Wednesday, November 17, 2010

Windsor-managed MembershipProviders

I see many questions on Stackoverflow that are basically variants of this: "How can I integrate my custom MembershipProvider into my IoC container?"

Integrating your custom MembershipProvider to a IoC container has many advantages, since it would let you treat it just like any other service: you could manage its lifetime, dependencies, configuration, even proxy it if you wanted.

Problem is, MembershipProviders are one of those things that are managed by the ASP.NET runtime. You just configure it in your web.config and the runtime instantiates it when it's needed. You don't really get much control over its creation.

A cheap solution is to use the container as a service locator directly in your membership provider (using something like CommonServiceLocator), e.g.:

public class MyMembershipProvider : MembershipProvider {
    private IUserRepository repo {
        get { return ServiceLocator.Current.GetInstance<IUserRepository>(); }
    }

    public override string GetUserNameByEmail(string email) {
        return repo.First(u => u.Email == email);
    }

    ...
}

Using a service locator like this should be avoided as much as possible. Mark Seeman explains it thoroughly in this article. In a nutshell, you want to limit the usage of the service locator pattern to glue code (i.e. very low-level infrastracture), even there use it as little as possible, and never use it in application-level code.

As usual with this kind of problems, the solution is to write a wrapper/adapter/bridge/whatever-you-want-to-call-it that isolates the issue so that client code doesn't have to suffer it. It's similar in concept to the implementation of Windsor-managed HttpModules. It's actually simpler than that, we don't need a custom lifestyle manager here.

In fact, Spring.NET has had such an adapter for quite some time. The only problem with that implementation is that you can't change the lifetime of the custom provider, it's always a singleton. My implementation doesn't have this limitation: your provider can be transient, singleton, per web request, whatever. The price for this is that you can't use Initialize() (more precisely, it won't do anything), but since it's managed by the container, you can use the container to provide any configuration, which is much more flexible. The implementation is about 200 lines of boring, simple code so I'm not going to post it here. It does use Windsor as a service locator, but this is low-level infrastracture/glue code. The goal here is to keep your code clean.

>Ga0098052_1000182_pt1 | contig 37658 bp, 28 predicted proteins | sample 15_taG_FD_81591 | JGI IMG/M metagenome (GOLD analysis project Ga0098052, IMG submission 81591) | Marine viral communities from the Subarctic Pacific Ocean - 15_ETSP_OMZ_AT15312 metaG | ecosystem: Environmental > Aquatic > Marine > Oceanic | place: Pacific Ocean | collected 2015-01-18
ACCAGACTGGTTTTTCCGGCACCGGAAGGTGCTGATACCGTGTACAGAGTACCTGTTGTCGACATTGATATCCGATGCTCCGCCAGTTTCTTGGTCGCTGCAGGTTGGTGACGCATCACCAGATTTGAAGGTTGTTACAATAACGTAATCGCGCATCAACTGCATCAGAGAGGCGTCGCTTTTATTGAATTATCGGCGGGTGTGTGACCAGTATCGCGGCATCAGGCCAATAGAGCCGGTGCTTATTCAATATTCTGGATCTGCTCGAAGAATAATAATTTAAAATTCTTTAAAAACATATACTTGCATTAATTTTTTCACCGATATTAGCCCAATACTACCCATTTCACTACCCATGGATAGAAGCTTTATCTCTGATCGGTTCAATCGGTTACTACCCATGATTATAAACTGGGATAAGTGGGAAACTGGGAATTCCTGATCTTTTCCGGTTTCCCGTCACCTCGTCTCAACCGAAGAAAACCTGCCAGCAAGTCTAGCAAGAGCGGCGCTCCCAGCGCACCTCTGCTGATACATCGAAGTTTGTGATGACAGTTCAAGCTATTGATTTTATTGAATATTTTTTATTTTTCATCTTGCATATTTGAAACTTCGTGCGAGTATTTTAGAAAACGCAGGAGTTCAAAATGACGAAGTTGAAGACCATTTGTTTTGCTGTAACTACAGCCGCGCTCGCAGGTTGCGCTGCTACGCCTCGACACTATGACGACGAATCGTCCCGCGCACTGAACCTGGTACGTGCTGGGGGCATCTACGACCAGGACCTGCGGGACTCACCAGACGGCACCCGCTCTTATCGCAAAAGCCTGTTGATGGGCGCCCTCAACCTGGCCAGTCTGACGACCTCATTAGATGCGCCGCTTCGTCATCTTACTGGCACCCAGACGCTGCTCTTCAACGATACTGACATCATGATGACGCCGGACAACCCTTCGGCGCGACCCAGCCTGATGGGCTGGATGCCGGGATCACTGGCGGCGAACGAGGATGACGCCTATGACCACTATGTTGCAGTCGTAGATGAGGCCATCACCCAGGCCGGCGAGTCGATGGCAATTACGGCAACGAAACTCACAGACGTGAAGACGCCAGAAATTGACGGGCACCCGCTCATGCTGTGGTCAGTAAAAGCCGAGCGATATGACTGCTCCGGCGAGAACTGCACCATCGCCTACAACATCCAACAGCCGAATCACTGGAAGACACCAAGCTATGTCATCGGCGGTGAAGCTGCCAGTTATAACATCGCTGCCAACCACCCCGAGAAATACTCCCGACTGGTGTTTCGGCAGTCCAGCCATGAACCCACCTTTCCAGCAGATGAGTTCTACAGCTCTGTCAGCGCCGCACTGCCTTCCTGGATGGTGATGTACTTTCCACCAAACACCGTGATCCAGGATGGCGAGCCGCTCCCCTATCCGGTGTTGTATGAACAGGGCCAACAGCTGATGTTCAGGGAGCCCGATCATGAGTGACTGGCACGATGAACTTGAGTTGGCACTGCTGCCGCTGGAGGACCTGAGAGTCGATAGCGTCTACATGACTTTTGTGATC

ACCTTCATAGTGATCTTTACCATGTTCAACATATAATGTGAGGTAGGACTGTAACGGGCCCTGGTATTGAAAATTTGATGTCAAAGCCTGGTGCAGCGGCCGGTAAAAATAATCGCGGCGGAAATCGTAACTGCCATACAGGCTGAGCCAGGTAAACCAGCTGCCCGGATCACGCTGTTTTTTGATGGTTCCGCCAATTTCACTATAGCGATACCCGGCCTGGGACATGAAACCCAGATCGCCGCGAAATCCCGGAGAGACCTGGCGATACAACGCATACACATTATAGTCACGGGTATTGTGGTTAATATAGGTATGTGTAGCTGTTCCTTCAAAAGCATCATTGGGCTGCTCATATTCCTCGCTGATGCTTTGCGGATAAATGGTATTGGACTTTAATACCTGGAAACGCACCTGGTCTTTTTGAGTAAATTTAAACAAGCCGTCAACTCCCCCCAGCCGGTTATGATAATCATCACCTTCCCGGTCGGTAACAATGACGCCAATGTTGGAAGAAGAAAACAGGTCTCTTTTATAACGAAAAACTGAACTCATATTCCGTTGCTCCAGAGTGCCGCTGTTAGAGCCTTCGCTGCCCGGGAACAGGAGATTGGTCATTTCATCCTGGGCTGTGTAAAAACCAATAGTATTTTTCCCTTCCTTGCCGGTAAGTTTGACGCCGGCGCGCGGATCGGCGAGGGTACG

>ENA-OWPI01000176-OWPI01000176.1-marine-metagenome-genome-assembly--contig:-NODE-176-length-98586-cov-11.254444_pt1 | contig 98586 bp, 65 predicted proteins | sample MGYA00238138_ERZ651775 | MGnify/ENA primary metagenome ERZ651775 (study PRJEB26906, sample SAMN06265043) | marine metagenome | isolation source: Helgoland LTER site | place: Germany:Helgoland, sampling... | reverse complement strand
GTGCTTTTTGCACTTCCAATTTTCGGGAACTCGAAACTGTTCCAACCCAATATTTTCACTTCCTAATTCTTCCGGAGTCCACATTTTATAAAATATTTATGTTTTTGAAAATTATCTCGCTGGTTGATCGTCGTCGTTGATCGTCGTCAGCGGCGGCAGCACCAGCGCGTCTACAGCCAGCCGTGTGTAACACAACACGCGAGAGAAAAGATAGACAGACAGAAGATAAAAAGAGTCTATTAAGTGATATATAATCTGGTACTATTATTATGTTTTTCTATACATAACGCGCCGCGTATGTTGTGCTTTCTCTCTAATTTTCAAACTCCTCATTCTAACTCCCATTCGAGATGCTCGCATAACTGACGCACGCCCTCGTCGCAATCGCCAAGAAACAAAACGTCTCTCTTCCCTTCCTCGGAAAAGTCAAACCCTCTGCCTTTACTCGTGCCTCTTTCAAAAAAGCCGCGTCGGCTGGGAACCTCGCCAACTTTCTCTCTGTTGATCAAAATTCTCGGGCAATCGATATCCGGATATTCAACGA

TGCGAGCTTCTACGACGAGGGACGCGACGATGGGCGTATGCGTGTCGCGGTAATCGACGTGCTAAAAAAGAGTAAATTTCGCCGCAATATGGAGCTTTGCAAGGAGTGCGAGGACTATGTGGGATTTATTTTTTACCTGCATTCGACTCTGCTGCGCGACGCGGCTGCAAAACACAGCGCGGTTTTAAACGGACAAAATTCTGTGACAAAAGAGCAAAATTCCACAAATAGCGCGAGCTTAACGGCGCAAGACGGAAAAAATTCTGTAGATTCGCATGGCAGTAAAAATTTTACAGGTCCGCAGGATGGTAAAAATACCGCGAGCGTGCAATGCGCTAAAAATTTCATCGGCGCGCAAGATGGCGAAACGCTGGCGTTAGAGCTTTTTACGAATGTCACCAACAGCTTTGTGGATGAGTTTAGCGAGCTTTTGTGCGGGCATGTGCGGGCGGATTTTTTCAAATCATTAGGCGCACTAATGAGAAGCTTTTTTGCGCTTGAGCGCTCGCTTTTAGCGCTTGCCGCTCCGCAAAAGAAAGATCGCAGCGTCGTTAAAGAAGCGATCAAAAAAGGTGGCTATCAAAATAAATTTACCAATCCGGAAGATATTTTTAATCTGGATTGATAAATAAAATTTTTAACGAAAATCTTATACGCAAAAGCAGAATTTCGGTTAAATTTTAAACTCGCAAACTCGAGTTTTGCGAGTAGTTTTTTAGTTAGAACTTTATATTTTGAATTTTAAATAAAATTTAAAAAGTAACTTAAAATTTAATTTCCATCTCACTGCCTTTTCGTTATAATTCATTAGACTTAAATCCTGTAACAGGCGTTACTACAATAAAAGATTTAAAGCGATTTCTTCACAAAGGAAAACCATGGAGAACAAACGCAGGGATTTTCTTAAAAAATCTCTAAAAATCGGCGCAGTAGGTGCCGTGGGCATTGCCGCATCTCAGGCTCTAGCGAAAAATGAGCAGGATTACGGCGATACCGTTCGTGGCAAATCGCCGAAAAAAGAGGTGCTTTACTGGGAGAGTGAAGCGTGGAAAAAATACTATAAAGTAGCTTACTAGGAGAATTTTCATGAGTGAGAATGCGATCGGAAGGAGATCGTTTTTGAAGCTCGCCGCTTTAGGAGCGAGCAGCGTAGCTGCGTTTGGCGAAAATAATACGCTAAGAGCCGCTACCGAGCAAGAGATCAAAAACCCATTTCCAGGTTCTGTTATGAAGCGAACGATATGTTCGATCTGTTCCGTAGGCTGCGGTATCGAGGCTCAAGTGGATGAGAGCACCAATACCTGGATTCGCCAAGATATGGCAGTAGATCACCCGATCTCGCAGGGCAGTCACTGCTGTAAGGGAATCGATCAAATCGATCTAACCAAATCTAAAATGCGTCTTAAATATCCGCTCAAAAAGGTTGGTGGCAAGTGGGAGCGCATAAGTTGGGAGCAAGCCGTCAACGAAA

The code is here, and here's how to use it:

  1. Write your custom MembershipProvider as a regular component, using constructor or property injection as you see fit.
  2. Implement IContainerAccessor in your global HttpApplication class. Use this article as reference.
  3. Register your custom provider in Windsor and assign a name to the component. E.g.:

    container.Register(Component.For<MyMembershipProvider>()
        .LifeStyle.Transient
        .Named("myProvider"));
  4. Register your custom provider in your web.config using the adapter and referencing the name of the corresponding Windsor component in a "providerId" attribute. E.g.:

        <membership defaultProvider="customProvider">
          <providers>
            <clear/>
            <add name="customProvider" type="ProviderInjection.WebWindsorMembershipProvider, ProviderInjection" providerId="myProvider"/>
          </providers>
        </membership>

That's it. Here's a sample app that you can use as reference. This can be easily ported to any IoC container, and for any provider like RoleProvider, ProfileProvider, etc. I haven't used this in anger so let me know if you have any problems with it.